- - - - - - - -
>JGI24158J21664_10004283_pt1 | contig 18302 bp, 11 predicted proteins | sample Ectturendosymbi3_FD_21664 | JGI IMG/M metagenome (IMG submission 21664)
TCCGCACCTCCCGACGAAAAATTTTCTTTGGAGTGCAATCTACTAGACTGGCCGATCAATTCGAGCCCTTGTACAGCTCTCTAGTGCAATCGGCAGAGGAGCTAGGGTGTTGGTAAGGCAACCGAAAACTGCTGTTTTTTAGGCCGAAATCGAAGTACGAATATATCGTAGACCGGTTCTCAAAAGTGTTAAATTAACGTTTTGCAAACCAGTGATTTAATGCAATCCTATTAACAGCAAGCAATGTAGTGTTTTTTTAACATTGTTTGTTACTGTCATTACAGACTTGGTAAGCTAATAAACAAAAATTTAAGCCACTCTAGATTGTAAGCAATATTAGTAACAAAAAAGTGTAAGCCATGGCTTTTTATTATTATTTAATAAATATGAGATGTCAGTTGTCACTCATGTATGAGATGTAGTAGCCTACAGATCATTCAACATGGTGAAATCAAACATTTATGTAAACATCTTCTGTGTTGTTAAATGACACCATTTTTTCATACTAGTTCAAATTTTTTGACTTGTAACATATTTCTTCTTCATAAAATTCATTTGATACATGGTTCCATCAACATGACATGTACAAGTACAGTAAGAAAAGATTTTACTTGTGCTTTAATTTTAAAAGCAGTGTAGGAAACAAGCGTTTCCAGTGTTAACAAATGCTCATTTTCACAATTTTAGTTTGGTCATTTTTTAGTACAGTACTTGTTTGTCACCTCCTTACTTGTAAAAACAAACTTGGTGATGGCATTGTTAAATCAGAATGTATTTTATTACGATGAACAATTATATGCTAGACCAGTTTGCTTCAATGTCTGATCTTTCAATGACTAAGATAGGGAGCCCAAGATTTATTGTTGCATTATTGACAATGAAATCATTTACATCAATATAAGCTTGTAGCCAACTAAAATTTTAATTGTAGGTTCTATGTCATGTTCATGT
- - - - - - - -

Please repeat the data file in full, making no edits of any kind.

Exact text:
>JGI24158J21664_10004283_pt1 | contig 18302 bp, 11 predicted proteins | sample Ectturendosymbi3_FD_21664 | JGI IMG/M metagenome (IMG submission 21664)
TCCGCACCTCCCGACGAAAAATTTTCTTTGGAGTGCAATCTACTAGACTGGCCGATCAATTCGAGCCCTTGTACAGCTCTCTAGTGCAATCGGCAGAGGAGCTAGGGTGTTGGTAAGGCAACCGAAAACTGCTGTTTTTTAGGCCGAAATCGAAGTACGAATATATCGTAGACCGGTTCTCAAAAGTGTTAAATTAACGTTTTGCAAACCAGTGATTTAATGCAATCCTATTAACAGCAAGCAATGTAGTGTTTTTTTAACATTGTTTGTTACTGTCATTACAGACTTGGTAAGCTAATAAACAAAAATTTAAGCCACTCTAGATTGTAAGCAATATTAGTAACAAAAAAGTGTAAGCCATGGCTTTTTATTATTATTTAATAAATATGAGATGTCAGTTGTCACTCATGTATGAGATGTAGTAGCCTACAGATCATTCAACATGGTGAAATCAAACATTTATGTAAACATCTTCTGTGTTGTTAAATGACACCATTTTTTCATACTAGTTCAAATTTTTTGACTTGTAACATATTTCTTCTTCATAAAATTCATTTGATACATGGTTCCATCAACATGACATGTACAAGTACAGTAAGAAAAGATTTTACTTGTGCTTTAATTTTAAAAGCAGTGTAGGAAACAAGCGTTTCCAGTGTTAACAAATGCTCATTTTCACAATTTTAGTTTGGTCATTTTTTAGTACAGTACTTGTTTGTCACCTCCTTACTTGTAAAAACAAACTTGGTGATGGCATTGTTAAATCAGAATGTATTTTATTACGATGAACAATTATATGCTAGACCAGTTTGCTTCAATGTCTGATCTTTCAATGACTAAGATAGGGAGCCCAAGATTTATTGTTGCATTATTGACAATGAAATCATTTACATCAATATAAGCTTGTAGCCAACTAAAATTTTAATTGTAGGTTCTATGTCATGTTCATGT